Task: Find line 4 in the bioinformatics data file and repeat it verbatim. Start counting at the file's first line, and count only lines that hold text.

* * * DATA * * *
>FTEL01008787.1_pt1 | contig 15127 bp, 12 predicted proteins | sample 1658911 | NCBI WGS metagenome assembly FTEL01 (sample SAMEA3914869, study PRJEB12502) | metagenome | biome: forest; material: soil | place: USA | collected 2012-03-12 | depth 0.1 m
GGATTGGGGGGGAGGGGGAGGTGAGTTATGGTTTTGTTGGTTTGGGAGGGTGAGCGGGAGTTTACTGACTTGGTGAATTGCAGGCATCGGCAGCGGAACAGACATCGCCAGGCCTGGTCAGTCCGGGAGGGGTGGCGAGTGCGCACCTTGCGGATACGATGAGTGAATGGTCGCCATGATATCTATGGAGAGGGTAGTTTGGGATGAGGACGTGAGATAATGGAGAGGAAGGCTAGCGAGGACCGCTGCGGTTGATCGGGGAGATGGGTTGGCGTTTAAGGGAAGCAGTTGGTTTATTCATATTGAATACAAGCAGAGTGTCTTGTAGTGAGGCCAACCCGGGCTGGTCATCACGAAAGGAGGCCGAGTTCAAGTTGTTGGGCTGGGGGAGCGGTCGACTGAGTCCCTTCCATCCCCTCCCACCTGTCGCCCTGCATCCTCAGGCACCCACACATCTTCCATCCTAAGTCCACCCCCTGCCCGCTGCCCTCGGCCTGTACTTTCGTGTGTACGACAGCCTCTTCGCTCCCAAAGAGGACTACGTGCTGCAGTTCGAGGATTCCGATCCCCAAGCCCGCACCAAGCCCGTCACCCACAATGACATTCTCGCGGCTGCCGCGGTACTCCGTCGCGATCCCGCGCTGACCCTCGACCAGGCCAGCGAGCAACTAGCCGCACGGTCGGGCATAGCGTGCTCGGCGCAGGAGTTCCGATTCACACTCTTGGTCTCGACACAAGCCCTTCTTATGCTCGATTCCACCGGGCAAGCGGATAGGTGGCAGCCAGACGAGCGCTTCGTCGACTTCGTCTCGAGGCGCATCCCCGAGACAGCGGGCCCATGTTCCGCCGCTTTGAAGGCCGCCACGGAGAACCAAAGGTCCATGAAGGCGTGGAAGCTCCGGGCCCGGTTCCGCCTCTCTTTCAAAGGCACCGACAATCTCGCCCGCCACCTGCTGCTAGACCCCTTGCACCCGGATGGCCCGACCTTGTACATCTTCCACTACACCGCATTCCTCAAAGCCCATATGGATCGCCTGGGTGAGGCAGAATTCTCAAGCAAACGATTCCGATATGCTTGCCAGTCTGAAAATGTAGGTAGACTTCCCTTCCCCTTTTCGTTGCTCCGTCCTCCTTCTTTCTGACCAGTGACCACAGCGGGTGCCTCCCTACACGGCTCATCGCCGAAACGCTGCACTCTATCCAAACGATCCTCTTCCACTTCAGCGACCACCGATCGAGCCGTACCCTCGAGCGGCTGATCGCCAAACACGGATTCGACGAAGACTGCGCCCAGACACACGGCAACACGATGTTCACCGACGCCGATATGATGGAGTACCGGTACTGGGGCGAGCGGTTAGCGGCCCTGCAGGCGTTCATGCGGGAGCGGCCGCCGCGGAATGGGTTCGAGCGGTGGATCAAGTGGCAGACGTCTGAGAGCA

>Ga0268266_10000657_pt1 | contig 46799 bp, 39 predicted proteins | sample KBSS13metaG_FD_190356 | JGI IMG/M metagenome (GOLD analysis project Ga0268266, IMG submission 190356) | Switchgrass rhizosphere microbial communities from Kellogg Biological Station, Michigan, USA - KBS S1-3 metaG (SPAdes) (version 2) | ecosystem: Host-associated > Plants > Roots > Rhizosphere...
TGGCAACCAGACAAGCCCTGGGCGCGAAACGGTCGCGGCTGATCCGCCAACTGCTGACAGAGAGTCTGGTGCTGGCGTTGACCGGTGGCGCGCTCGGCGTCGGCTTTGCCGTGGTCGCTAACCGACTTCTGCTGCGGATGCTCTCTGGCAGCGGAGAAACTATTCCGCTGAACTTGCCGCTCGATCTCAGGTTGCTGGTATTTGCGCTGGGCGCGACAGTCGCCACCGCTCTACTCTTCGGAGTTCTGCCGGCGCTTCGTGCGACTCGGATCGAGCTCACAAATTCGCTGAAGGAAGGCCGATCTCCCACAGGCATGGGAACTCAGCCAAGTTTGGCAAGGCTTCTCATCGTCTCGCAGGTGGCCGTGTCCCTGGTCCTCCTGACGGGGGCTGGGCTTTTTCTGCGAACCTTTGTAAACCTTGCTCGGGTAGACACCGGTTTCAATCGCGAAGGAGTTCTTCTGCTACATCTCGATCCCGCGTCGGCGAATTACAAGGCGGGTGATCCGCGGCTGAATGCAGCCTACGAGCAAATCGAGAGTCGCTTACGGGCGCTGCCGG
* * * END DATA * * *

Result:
TGGCAACCAGACAAGCCCTGGGCGCGAAACGGTCGCGGCTGATCCGCCAACTGCTGACAGAGAGTCTGGTGCTGGCGTTGACCGGTGGCGCGCTCGGCGTCGGCTTTGCCGTGGTCGCTAACCGACTTCTGCTGCGGATGCTCTCTGGCAGCGGAGAAACTATTCCGCTGAACTTGCCGCTCGATCTCAGGTTGCTGGTATTTGCGCTGGGCGCGACAGTCGCCACCGCTCTACTCTTCGGAGTTCTGCCGGCGCTTCGTGCGACTCGGATCGAGCTCACAAATTCGCTGAAGGAAGGCCGATCTCCCACAGGCATGGGAACTCAGCCAAGTTTGGCAAGGCTTCTCATCGTCTCGCAGGTGGCCGTGTCCCTGGTCCTCCTGACGGGGGCTGGGCTTTTTCTGCGAACCTTTGTAAACCTTGCTCGGGTAGACACCGGTTTCAATCGCGAAGGAGTTCTTCTGCTACATCTCGATCCCGCGTCGGCGAATTACAAGGCGGGTGATCCGCGGCTGAATGCAGCCTACGAGCAAATCGAGAGTCGCTTACGGGCGCTGCCGG